Fossil fuels feel the heat

Rev Meredith Williams from the Uniting Church speaks during yesterday’s multi-faith service in Sydney.

The Uniting Church was represented at a multi-faith prayer service in Sydney yesterday as part of a week of action protesting against fossil fuels.

The action has been initiated by the global Catholic Laudato Si’ Movement, and Australian people of faith and their organisations are being encouraged to consider divesting from fossil fuels as part of their broader responsibility to care for the earth.

Yesterday’s service was held at St Patrick’s Catholic Cathedral in Parramatta and was organised by the Australian Religious Response to Climate Change (ARRCC).

Leaders from several faiths participated in the event, including Rev Meredith Williams from the Uniting Church, Bishop Vincent Long from the Catholic Church, Theravada Buddhist monk Ven Bhante Sujato, Ahmet Ozturk, Rev Dr Shenouda Mansour and Rabbi George Mordecai.

“The time has come for us to act decisively to reduce our carbon footprint, to invest in renewable energy, to divest from fossil fuels, to consume less and waste less,” Rev Long said.

Venerable Bhante Sujato said “escalating climate chaos unfolds before us every day, in every nation, in cold and heat, in flood and fire”.

“We fear for ourselves and for our children, yet sometimes we do not even know that our own money is funding the madness,” he said.

“The big banks and financial institutions are too often deeply dependent on fossil fuel investments, profiting while the world burns. Divesting from fossil fuels breaks this cycle. When consumers refuse to participate in destructive fossil fuel profiteering, it sends an unmistakable signal.”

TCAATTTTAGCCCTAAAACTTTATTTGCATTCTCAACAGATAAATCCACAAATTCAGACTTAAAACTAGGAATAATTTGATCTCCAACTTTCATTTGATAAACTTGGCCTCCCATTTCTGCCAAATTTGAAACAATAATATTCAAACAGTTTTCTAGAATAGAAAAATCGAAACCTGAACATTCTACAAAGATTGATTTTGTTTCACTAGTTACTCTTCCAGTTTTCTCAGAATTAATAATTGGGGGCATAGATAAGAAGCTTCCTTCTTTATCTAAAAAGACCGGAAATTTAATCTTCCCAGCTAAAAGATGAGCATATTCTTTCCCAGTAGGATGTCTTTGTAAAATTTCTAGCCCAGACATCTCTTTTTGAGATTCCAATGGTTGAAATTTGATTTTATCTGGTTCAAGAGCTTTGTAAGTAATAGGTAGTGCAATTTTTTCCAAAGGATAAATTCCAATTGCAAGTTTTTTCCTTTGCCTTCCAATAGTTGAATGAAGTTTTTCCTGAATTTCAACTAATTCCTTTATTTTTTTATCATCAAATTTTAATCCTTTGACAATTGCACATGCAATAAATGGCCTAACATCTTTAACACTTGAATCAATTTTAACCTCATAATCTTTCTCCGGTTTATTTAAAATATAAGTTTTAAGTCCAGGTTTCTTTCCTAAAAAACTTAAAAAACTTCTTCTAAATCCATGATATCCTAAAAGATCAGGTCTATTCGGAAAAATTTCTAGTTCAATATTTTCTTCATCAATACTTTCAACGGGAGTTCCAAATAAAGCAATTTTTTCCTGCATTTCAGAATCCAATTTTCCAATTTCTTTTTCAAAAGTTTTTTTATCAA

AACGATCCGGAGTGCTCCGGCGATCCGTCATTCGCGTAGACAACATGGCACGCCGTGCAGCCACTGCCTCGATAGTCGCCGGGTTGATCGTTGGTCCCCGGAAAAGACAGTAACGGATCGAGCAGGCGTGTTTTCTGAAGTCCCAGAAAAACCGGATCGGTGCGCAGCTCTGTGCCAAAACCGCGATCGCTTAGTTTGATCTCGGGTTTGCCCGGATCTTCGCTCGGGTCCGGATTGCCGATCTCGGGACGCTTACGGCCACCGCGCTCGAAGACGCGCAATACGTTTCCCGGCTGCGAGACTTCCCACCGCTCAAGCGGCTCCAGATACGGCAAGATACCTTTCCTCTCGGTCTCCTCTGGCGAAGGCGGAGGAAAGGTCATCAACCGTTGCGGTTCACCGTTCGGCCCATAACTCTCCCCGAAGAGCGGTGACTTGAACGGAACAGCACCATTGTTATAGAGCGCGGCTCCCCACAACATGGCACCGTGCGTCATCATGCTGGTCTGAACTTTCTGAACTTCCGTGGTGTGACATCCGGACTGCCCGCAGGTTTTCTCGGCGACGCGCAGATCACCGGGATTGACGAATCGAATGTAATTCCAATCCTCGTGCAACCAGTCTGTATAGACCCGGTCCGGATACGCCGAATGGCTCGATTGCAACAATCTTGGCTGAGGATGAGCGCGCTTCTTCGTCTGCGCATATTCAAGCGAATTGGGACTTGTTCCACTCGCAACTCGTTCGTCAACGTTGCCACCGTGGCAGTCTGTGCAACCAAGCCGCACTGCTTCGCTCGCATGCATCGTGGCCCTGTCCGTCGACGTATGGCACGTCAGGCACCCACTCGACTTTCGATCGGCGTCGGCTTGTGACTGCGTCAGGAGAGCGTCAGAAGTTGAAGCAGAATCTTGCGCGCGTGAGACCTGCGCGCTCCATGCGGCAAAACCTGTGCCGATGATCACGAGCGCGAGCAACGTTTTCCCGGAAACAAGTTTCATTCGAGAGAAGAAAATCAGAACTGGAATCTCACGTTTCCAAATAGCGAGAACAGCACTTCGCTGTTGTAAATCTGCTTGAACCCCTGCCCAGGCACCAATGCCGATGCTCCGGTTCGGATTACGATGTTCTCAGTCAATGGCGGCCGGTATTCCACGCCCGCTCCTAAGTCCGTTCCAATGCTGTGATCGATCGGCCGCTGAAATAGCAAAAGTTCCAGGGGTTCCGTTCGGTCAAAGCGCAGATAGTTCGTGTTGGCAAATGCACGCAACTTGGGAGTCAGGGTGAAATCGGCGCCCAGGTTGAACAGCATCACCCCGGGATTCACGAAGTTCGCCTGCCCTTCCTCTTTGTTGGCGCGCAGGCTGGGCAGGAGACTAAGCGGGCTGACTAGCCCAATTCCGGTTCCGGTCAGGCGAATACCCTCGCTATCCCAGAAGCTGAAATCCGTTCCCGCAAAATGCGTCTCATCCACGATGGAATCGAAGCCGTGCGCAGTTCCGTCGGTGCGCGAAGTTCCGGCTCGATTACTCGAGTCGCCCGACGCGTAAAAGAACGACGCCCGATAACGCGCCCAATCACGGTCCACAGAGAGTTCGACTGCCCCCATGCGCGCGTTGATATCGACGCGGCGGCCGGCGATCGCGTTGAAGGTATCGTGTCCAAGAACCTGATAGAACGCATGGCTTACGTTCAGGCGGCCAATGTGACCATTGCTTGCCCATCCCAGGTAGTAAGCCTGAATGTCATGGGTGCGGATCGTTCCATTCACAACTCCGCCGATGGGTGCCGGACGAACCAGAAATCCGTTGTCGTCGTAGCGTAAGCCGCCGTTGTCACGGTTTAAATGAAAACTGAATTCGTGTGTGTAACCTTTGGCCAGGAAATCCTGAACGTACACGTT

ARRCC president Thea Ormerod said faith-based organisations continued to lead the fight against fossil fuels.

“It is not well known that the big banks and funds tend to invest heavily in coal, oil and gas mining and infrastructure, but certain banks, such as Bendigo Bank and Bank Australia, avoid this and instead engage in ‘positive impact investing’,” she said.

Faith-based organisations have been among the first to embrace fossil fuel divestment, both in Australia and globally.

Worldwide, of all organisations to have committed to divestment, those that are faith-based are the largest in number.

“Faith-based organisations come out of long-revered traditions of seeking to live more ethically,” Ms Ormerod said.

“Action to ensure that one’s money is used as a power for good and not for harm should, and often does, flow seamlessly from other religious values, such as responsibility to care for the earth, respect for life, compassion and justice.”

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